Surface ablation methods like PRK may be detrimental since epithelium may react more aggressively making the outcomes regress more. On the other hand, LASIK flaps are too small in extreme hyperopic corrections, since the exposed surface becomes larger from the cornea steepening introduced by the ablation profile. This has also shown to increase the risk for epithelial ingrowth10. Repositioning the LASIK flap after such a treatment may induce undercorrection since the flap cannot follow the deep and steep doughnut shape of the ablation, but also (vertical) coma, since the flap cannot cover the ablation completely. Considering these implications, for high hyperopic corrections extremely large flaps and optical zone sizes (fitting optical zones with large transition zones) must be targeted for LASIK treatments while large optical zones sizes must be targeted for surface ablation methods like PRK. A low curvature gradient along the optical and transition zone is considered to reduce regression11. Patients with high levels of hyperopia need to be warned that they may lose lines of CDVA following any correction for high hyperopia due to minification of the image on the retina compared to the spectacle image created on the retina. The same effect is seen with IOL’s correcting high levels of hyperopia.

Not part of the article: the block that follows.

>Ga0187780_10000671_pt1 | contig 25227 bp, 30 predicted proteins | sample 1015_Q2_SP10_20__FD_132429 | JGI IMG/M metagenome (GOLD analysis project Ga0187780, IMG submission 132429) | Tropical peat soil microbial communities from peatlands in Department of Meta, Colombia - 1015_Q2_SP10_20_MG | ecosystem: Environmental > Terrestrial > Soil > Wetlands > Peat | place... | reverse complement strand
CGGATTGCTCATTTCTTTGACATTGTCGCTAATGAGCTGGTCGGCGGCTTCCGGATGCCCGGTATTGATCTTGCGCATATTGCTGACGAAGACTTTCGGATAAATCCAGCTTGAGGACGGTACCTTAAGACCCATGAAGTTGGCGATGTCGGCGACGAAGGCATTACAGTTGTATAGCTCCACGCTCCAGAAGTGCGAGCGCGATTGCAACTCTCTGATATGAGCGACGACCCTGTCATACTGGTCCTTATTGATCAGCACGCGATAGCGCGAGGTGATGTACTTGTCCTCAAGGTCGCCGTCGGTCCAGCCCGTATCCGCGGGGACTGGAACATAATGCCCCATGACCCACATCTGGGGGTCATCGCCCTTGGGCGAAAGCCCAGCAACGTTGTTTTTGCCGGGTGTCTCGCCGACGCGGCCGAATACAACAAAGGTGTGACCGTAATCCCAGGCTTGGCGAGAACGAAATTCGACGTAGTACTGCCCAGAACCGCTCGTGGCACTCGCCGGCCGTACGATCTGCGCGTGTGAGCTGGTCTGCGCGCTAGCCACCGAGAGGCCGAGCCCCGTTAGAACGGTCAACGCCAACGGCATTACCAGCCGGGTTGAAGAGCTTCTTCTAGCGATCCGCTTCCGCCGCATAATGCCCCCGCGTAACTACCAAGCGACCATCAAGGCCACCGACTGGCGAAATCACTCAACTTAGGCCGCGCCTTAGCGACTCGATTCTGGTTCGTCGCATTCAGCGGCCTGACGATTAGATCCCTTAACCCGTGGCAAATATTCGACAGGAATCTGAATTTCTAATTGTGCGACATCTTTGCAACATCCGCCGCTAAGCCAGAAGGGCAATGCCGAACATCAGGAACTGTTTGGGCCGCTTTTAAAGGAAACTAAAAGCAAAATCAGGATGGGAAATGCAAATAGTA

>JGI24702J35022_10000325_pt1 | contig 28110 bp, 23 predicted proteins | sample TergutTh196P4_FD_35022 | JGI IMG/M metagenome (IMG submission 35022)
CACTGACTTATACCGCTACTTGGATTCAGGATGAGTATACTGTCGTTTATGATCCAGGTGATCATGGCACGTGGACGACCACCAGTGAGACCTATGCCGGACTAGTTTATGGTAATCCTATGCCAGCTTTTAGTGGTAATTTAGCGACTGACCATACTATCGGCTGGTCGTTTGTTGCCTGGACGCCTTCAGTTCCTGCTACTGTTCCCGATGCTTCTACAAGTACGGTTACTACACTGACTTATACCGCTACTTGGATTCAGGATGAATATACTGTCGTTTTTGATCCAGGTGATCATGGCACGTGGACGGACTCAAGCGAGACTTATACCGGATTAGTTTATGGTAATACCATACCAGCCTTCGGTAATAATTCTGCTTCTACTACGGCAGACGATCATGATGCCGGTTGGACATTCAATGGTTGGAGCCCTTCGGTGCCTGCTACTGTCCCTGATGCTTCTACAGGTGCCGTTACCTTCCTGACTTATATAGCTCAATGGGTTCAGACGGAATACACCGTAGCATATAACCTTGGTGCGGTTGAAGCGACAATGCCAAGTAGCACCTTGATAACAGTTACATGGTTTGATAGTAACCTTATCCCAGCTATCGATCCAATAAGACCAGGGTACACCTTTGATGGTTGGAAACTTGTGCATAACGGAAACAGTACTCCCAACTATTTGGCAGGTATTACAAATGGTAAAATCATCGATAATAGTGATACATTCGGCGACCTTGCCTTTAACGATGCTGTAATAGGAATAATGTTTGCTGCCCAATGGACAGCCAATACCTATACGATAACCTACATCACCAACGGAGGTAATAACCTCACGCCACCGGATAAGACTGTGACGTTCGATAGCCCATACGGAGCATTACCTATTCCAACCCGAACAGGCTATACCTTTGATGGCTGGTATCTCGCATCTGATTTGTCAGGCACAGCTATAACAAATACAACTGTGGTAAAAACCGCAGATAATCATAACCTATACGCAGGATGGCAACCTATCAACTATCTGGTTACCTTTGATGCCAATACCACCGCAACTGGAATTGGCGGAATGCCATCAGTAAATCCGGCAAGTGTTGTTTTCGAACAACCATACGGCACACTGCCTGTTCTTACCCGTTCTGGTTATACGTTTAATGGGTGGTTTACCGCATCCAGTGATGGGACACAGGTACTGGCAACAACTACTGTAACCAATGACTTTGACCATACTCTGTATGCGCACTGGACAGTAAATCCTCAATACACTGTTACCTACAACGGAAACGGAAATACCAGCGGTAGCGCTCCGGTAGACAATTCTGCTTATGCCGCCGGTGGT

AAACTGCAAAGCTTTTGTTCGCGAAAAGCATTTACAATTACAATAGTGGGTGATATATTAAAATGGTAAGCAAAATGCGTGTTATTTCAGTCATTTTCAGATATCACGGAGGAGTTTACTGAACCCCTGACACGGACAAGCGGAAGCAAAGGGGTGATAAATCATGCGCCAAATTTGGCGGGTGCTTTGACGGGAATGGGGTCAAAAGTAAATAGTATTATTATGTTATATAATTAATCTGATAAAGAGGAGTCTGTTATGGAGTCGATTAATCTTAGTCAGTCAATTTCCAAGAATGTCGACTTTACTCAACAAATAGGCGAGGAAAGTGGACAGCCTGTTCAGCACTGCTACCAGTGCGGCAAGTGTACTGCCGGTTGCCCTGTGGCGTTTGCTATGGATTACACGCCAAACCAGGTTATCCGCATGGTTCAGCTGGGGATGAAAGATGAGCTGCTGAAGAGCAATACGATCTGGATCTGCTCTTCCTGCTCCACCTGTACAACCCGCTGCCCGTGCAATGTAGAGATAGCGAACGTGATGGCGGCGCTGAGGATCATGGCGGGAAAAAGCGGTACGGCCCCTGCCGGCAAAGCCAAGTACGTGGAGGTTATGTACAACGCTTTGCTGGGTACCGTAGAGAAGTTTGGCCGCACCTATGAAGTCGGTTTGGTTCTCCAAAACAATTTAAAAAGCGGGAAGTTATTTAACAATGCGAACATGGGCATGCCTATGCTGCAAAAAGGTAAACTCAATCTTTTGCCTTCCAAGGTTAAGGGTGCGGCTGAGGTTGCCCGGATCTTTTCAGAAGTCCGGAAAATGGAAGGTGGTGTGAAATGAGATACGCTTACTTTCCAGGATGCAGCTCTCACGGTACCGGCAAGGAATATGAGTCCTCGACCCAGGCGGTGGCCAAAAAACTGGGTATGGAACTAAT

1 Azar DT, Primack JD. Theoretical analysis of ablation depths and profiles in laser in situ keratomileusis for compound hyperopic and mixed astigmatism. J Cataract Refract Surg 2000;26:1123–36.

2 Llorente L, Barbero S, Merayo, Marcos S. Total and corneal optical aberrations induced by laser in situ keratomileusis for hyperopia. J Refract Surg. 2004;20(3):203-216.

3 Kohnen T, Mahmoud K, Buhren J. Comparison of corneal higher- order aberrations induced by myopic and hyperopic LASIK. Ophthalmology. 2005;112(10):1692.

4 Feizi S, Jafarinasab MR, Karimian F, Hasanpour H, Masudi A. Central and peripheral corneal thickness measurement in normal and keratoconic eyes using three corneal pachymeters. J Ophthalmic Vis Res. 2014 Jul-Sep;9(3):296-304. doi: 10.4103/ 2008-322X.143356.